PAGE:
Syria … the road to where?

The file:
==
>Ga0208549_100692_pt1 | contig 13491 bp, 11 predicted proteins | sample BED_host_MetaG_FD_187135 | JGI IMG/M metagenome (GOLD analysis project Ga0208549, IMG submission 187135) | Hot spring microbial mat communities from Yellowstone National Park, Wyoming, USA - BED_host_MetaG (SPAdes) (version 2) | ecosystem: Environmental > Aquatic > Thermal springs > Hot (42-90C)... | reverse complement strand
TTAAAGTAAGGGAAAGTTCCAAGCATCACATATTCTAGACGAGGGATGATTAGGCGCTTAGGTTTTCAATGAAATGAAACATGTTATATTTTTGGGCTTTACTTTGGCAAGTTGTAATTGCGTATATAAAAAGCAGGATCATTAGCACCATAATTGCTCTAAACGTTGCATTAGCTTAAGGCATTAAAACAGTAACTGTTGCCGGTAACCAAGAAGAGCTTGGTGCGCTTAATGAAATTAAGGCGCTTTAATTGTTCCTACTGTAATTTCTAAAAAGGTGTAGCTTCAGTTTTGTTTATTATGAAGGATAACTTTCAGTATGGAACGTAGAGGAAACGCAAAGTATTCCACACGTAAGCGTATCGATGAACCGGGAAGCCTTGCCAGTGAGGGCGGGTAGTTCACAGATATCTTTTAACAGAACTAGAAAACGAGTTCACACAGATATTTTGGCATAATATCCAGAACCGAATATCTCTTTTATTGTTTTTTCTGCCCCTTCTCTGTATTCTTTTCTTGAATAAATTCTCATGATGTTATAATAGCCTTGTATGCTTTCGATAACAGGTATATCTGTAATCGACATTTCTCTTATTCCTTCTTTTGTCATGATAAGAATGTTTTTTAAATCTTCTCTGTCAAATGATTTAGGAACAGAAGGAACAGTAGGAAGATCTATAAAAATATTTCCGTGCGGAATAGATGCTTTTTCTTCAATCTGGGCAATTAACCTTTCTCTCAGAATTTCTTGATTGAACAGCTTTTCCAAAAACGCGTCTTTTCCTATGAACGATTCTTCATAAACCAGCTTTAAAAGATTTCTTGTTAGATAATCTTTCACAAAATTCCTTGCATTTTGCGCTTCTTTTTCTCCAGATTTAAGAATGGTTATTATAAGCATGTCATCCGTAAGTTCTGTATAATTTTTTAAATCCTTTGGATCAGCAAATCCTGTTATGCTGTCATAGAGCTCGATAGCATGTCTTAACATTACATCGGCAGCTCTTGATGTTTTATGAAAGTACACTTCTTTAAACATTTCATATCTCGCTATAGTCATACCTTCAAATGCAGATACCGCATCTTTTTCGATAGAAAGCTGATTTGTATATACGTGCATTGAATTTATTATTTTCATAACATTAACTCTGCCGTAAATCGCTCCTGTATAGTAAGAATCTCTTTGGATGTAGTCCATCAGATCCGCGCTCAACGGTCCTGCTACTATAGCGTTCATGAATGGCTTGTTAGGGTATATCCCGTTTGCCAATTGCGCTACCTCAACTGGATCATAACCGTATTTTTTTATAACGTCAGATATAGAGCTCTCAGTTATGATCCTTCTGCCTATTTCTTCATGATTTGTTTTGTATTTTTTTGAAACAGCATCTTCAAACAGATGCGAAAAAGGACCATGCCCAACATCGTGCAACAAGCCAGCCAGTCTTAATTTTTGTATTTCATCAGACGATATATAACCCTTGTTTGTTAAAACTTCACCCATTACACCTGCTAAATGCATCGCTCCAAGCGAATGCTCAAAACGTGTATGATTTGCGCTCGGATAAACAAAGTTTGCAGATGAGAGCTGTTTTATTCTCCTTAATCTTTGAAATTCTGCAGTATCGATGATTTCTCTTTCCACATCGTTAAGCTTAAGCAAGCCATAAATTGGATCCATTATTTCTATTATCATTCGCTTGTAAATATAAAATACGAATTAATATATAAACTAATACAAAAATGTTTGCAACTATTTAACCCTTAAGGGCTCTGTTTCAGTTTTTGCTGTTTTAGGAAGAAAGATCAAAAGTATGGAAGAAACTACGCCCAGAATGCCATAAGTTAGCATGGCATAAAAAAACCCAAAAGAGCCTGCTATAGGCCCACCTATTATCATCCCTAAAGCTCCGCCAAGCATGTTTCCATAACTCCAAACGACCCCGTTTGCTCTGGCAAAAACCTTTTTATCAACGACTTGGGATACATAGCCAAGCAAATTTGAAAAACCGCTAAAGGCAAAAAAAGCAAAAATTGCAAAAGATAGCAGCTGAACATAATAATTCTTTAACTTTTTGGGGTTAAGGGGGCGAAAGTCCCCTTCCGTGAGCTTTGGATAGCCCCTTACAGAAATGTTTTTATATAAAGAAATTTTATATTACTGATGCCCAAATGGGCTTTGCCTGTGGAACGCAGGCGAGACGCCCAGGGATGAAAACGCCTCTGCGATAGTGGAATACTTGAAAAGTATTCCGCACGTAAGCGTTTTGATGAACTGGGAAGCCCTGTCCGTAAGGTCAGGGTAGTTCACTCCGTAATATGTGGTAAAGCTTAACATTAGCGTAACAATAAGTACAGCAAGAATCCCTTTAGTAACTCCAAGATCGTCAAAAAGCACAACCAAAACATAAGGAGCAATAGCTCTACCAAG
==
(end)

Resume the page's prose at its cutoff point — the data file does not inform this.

In this article, drawn from a presentation at a seminar held at the Centre for Arab Unity Studies on 9 September 2011 in Beirut, veteran Syrian writer and political thinker Michel Kilo analyzes the situation on the ground in Syria in the midst of the ?Arab Spring?, unrest and violent clashes between the state and various forces. The reforms President Bashar al-Assad initially mentioned when he replaced his father in the summer of 2000 ? when he endeavoured to open up the country to a degree ? were accorded low priority until the events of 2011 obliged his government to readdress them. Kilo argues that the Ba?athist ideology has long since been obsolete and ill suited to present realities, that regime priorities have been misdirected and that while the entrenched security apparatus is still a force to be reckoned with, genuine reforms are inevitable if a major catastrophe is to be averted. Gross income disparities and inequalities such as those the author details, which are intrinsic to the system, must be rectified; and in what is most germane in the present context, the Syrian middle class can no longer be placated or controlled through the typical strategies that the regime has historically employed. Syria at large, and especially the youth, has come to experience the wider virtual public space afforded by the internet and its social media websites, and they are eager to transfer the freedoms of cyberspace to the real political sphere. Kilo also asserts that there is a grave danger of civil war in the event that Syrians and the regime prove unable or unwilling to sort out their issues, and the presence of armed Islamist groups at the local level is a genuine threat where such are capable of drawing elements of the general population closer and into the sphere of radical political Islam if the regime continues its draconian tactics and opts for a ?security solution?. Kilo argues that Syrians themselves must rectify the situation and that foreign intervention will only ultimately play into the hands of the regime or the Islamists or both, and that such would be highly detrimental to the project of democratic transition via apparatuses of civil society in which Syrian intellectuals and the middle class play a vital role. Syria is at a precipitous crossroads ? a breaking point ? and Kilo, as an insider long affiliated with the Syrian intellectual opposition, provides essential reading for comprehending the players and dynamics of the crisis ? one which will have serious implications for Lebanon and the rest of the region.